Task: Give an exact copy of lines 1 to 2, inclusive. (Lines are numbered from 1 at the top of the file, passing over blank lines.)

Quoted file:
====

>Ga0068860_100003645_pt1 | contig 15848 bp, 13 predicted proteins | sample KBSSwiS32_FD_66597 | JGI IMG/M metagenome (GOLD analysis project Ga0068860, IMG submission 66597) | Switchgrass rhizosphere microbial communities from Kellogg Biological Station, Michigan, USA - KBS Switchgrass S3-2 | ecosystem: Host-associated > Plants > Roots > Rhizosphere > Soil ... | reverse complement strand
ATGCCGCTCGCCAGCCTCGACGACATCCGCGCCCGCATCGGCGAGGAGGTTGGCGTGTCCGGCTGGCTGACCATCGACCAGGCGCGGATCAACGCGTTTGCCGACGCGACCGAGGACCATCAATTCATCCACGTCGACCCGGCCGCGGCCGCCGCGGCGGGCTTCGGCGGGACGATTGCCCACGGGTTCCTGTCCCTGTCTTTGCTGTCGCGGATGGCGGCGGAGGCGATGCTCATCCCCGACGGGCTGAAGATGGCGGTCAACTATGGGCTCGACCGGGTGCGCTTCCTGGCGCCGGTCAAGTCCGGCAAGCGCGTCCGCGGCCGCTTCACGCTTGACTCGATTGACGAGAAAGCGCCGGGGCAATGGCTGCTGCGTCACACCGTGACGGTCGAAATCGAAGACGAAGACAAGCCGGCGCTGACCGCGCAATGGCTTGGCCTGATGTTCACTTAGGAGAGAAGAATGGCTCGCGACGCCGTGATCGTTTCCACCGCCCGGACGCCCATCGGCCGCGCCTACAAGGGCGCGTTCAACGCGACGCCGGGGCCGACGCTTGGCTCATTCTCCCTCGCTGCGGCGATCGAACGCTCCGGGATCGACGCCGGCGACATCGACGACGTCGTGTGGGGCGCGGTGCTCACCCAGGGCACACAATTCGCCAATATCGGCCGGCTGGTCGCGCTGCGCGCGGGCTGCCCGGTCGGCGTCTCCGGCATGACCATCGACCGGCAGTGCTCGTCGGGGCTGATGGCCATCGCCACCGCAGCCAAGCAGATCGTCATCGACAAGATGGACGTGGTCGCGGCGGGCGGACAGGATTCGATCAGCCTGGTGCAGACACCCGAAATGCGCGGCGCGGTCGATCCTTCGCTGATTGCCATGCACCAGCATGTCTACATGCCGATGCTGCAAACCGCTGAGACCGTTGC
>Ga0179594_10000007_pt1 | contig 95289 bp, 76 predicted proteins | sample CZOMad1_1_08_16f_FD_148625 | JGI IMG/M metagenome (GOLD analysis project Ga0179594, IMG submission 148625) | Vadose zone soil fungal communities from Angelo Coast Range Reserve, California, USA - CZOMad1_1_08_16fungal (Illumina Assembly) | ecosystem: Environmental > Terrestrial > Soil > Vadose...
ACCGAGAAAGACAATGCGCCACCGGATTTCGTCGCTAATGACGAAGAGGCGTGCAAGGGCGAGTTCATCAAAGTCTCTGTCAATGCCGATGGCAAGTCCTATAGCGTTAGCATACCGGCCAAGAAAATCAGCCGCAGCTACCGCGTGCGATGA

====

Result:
>Ga0068860_100003645_pt1 | contig 15848 bp, 13 predicted proteins | sample KBSSwiS32_FD_66597 | JGI IMG/M metagenome (GOLD analysis project Ga0068860, IMG submission 66597) | Switchgrass rhizosphere microbial communities from Kellogg Biological Station, Michigan, USA - KBS Switchgrass S3-2 | ecosystem: Host-associated > Plants > Roots > Rhizosphere > Soil ... | reverse complement strand
ATGCCGCTCGCCAGCCTCGACGACATCCGCGCCCGCATCGGCGAGGAGGTTGGCGTGTCCGGCTGGCTGACCATCGACCAGGCGCGGATCAACGCGTTTGCCGACGCGACCGAGGACCATCAATTCATCCACGTCGACCCGGCCGCGGCCGCCGCGGCGGGCTTCGGCGGGACGATTGCCCACGGGTTCCTGTCCCTGTCTTTGCTGTCGCGGATGGCGGCGGAGGCGATGCTCATCCCCGACGGGCTGAAGATGGCGGTCAACTATGGGCTCGACCGGGTGCGCTTCCTGGCGCCGGTCAAGTCCGGCAAGCGCGTCCGCGGCCGCTTCACGCTTGACTCGATTGACGAGAAAGCGCCGGGGCAATGGCTGCTGCGTCACACCGTGACGGTCGAAATCGAAGACGAAGACAAGCCGGCGCTGACCGCGCAATGGCTTGGCCTGATGTTCACTTAGGAGAGAAGAATGGCTCGCGACGCCGTGATCGTTTCCACCGCCCGGACGCCCATCGGCCGCGCCTACAAGGGCGCGTTCAACGCGACGCCGGGGCCGACGCTTGGCTCATTCTCCCTCGCTGCGGCGATCGAACGCTCCGGGATCGACGCCGGCGACATCGACGACGTCGTGTGGGGCGCGGTGCTCACCCAGGGCACACAATTCGCCAATATCGGCCGGCTGGTCGCGCTGCGCGCGGGCTGCCCGGTCGGCGTCTCCGGCATGACCATCGACCGGCAGTGCTCGTCGGGGCTGATGGCCATCGCCACCGCAGCCAAGCAGATCGTCATCGACAAGATGGACGTGGTCGCGGCGGGCGGACAGGATTCGATCAGCCTGGTGCAGACACCCGAAATGCGCGGCGCGGTCGATCCTTCGCTGATTGCCATGCACCAGCATGTCTACATGCCGATGCTGCAAACCGCTGAGACCGTTGC